Written by Frank McClure, posted by blog admin
The beauty of Grace Freeman’s eleven song solo debut Shadow is undeniable, but its power may be underrated on a first listen. Freeman has a soft, dream-like voice that could lull any living thing into a pleasurable state, but the rougher-hewn material on the album draws a quiet strength out of her voice that matches her frequent use of a band, particularly strong drumming, and conveys some of the more desperate lyrics with a head up, eyes looking skyward defiance that communicates nothing will hold or keep her down for long. The album is built primarily around acoustic guitar and Freeman’s voice, but she brings other important instruments into the mix and the variation they lay on Shadow makes it a deeper, richer musical experience. This as memorable of a first solo release as Freeman could have hoped for.
“Oliver” starts off Shadow in a low-key, albeit rather dark, sort of way. The acoustic guitar passages and vocal weave a delicate spell without ever rendering things too exquisite – this never sounds like a beautiful butterfly trapped under glass but, instead, a breathing musical composition that moves from the first and never risks anything resembling self-indulgence. “Shadow” has a similar emotional feel but a weightier heft thanks to the assertive drumming and bass playing that gives the song a definite bottom end. This gives listeners the first inkling of that aforementioned quiet strength she can bring to her performances and it proves to be an entertaining, if not exactly cheerful, listen. The musical mood picks up with the song “Trying to Say Goodbye” and the poppier aspects of the performance never cheapen her musical goals. Instead, this would likely serve as an excellent song to introduce newcomers to Freeman’s talents.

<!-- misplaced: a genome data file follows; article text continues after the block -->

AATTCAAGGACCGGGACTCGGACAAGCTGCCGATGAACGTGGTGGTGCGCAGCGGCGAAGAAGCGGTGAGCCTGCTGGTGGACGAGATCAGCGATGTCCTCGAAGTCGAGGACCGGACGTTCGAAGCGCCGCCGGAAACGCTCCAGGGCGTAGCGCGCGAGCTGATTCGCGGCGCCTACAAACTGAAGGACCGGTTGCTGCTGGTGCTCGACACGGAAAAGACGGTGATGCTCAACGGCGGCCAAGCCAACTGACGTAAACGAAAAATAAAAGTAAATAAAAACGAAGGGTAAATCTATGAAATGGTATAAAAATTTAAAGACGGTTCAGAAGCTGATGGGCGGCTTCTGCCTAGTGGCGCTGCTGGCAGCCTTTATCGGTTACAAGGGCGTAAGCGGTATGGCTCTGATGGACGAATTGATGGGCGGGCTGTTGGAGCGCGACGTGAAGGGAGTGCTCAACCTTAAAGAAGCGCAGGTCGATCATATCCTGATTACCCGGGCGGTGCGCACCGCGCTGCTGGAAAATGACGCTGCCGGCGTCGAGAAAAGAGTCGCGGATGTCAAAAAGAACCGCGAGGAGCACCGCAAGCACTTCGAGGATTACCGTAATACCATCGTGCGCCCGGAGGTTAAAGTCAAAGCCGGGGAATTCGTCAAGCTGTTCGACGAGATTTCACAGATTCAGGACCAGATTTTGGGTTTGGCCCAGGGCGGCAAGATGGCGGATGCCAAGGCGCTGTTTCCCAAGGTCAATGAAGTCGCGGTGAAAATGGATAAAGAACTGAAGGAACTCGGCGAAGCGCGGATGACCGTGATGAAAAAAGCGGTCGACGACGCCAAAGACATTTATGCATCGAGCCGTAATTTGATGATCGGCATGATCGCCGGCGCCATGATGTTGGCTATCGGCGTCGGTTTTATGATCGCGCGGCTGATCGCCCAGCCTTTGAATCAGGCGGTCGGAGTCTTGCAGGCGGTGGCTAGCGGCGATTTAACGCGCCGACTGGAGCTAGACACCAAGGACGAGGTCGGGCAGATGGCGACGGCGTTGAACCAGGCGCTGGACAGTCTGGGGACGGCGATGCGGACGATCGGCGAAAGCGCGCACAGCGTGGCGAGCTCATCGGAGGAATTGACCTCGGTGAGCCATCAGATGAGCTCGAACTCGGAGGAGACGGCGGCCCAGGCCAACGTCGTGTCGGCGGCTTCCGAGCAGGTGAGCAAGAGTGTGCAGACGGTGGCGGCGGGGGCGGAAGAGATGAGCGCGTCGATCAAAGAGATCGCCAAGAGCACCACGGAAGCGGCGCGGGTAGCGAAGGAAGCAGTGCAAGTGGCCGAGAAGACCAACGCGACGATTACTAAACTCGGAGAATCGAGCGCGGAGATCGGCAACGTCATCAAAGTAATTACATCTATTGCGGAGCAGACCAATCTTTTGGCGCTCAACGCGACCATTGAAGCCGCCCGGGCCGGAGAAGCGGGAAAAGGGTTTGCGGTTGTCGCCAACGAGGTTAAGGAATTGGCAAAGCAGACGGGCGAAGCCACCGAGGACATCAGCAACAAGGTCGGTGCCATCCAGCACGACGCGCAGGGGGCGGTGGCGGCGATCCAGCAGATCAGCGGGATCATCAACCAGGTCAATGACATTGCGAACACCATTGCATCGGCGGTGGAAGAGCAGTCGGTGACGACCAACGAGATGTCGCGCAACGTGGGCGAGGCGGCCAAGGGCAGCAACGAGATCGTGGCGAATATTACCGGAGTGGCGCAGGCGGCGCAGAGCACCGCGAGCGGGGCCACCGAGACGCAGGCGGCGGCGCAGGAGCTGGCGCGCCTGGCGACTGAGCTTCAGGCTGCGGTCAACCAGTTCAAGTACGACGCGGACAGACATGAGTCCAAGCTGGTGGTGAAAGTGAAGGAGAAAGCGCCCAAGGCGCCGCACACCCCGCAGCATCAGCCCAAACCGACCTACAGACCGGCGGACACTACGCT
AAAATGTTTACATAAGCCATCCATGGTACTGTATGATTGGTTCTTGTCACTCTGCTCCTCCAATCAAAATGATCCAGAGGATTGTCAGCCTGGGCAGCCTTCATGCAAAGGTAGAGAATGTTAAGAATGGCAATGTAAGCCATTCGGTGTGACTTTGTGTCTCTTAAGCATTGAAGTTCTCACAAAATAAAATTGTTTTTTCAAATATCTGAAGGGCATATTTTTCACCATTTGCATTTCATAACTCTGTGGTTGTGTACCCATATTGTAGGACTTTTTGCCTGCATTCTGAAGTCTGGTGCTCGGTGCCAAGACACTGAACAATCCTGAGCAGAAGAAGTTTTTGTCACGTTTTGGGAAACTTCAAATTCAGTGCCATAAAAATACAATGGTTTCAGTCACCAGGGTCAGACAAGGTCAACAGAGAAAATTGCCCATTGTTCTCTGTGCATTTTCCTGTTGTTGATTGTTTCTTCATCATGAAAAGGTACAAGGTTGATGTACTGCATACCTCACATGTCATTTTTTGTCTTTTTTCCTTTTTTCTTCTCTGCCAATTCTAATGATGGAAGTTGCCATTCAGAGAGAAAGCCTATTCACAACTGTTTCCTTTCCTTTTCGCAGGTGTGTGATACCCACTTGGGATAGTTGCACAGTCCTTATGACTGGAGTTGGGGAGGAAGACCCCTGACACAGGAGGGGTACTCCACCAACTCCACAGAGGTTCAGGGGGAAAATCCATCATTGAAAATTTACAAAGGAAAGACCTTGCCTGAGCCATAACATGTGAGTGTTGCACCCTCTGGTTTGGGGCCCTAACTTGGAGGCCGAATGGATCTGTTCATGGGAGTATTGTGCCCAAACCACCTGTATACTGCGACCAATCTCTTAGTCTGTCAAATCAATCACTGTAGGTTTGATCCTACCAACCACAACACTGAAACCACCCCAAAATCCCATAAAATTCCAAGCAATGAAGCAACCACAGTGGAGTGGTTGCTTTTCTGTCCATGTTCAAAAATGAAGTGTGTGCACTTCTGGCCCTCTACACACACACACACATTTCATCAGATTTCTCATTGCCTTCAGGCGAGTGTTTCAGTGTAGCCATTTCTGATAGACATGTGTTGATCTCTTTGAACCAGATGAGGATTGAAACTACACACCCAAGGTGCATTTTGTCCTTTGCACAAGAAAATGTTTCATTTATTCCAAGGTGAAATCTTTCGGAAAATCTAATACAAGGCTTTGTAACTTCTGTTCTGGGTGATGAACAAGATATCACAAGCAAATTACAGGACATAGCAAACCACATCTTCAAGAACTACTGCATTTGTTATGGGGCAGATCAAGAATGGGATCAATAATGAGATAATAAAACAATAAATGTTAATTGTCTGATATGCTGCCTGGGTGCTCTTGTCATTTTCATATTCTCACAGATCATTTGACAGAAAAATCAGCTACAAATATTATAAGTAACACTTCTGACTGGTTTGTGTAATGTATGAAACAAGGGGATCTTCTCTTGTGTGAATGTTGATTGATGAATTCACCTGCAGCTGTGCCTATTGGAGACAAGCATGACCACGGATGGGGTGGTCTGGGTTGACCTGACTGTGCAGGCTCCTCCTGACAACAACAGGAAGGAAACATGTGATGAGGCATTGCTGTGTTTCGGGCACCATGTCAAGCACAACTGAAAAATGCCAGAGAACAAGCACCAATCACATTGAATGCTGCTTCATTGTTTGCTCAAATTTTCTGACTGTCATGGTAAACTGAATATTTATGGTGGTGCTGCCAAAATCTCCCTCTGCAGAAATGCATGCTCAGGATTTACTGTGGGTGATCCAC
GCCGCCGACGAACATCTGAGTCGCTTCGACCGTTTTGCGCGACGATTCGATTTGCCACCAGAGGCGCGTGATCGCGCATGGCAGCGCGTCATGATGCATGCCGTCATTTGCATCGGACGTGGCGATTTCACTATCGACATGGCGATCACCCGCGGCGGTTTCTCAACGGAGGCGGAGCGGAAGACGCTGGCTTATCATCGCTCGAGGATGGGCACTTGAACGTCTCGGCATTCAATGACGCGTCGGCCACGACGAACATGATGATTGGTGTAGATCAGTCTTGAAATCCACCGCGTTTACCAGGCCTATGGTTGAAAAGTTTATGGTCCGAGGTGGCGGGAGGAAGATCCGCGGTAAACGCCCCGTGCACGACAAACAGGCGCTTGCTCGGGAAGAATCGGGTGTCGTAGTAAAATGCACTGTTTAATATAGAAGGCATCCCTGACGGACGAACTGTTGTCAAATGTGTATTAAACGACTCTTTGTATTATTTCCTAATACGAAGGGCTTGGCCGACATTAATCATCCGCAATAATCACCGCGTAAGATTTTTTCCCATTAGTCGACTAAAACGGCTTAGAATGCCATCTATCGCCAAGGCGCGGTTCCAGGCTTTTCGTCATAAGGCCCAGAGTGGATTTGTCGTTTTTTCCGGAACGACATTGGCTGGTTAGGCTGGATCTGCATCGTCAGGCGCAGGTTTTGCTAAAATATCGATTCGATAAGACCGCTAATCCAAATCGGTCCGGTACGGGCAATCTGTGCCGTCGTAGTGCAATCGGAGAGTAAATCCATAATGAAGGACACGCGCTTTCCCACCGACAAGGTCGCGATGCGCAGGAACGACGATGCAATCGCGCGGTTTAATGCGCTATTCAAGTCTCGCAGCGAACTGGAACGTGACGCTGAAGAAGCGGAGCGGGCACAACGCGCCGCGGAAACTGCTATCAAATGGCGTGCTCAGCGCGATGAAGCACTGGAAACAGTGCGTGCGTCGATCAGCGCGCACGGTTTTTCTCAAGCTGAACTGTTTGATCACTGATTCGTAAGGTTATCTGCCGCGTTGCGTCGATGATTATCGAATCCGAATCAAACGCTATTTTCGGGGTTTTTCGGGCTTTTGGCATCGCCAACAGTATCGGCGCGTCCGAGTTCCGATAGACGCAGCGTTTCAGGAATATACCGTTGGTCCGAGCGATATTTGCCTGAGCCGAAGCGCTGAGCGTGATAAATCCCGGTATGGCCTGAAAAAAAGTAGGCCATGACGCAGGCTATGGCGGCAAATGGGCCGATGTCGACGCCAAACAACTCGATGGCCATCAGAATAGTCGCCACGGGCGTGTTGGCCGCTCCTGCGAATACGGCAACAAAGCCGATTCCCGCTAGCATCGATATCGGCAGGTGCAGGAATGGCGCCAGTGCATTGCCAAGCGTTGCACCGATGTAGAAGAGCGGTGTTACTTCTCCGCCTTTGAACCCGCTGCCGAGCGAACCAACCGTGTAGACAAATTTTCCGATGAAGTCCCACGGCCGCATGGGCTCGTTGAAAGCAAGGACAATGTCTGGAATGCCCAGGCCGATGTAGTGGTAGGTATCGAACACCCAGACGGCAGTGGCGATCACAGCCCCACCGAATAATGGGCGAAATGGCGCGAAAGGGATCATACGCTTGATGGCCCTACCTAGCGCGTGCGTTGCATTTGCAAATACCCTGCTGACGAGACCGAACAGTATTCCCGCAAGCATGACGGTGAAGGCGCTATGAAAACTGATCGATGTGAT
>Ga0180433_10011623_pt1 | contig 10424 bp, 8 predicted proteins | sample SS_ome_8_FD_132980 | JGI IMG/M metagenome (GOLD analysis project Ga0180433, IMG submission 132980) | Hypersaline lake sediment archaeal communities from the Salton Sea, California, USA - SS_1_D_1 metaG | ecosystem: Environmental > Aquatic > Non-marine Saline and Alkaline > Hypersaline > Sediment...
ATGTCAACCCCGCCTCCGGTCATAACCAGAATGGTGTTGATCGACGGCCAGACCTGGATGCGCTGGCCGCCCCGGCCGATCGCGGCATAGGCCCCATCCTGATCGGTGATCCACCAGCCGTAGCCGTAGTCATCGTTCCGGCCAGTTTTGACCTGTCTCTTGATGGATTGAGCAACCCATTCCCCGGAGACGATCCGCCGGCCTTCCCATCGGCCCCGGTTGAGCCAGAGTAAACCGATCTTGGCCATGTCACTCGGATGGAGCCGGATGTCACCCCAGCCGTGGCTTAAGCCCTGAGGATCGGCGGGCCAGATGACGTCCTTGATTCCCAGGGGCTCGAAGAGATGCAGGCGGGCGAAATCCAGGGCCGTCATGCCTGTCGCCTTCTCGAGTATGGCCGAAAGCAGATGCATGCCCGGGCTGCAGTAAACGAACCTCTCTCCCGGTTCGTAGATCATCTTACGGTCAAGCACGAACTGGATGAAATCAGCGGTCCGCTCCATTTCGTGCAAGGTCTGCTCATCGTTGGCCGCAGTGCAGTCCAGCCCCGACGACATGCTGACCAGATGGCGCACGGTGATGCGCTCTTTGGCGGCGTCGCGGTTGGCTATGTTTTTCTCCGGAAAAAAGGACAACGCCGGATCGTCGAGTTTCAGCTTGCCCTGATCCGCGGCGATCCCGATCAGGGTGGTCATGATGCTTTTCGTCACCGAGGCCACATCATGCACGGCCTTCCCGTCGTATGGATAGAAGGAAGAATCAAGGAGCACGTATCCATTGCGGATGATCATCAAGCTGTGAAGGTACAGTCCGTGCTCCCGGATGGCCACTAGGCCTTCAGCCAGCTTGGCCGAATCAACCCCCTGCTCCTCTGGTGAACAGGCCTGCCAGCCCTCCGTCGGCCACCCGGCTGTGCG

“Another Long Night” has some sterling writing powering its lyrics and a thoughtful musical arrangement that complements her voice and the words. It is, certainly, another less than cheerful number, but there’s little doubt about the heart invested in this performance and how freely Freeman gives herself over to the song. “Dreams” is, somewhat, reminiscent of the earlier “Trying to Say Goodbye” and the musical lilt fueling its mood offers us a nice respite from the heavier material on Shadow. Another memorable turn with the writing comes on the track “Muddy Puddles” as Freeman shows her talents for using metaphor to deepen a song’s impact. “God Forbid” combines the best of the album’s singer/songwriter side with the commercial inclinations detected in tracks like “Trying to Say Goodbye” and “Dreams”. The lyrical material is, definitely, Freeman at her rawest, but her artful touch with words remains intact. The album’s penultimate track, “Mountain’s Peak”, has a wonderfully balanced combination of concrete imagery and suggestive passages allowing the audience to form their own interpretations. Shadow has a lot of different musical faces and Freeman handles them all with unwavering confidence.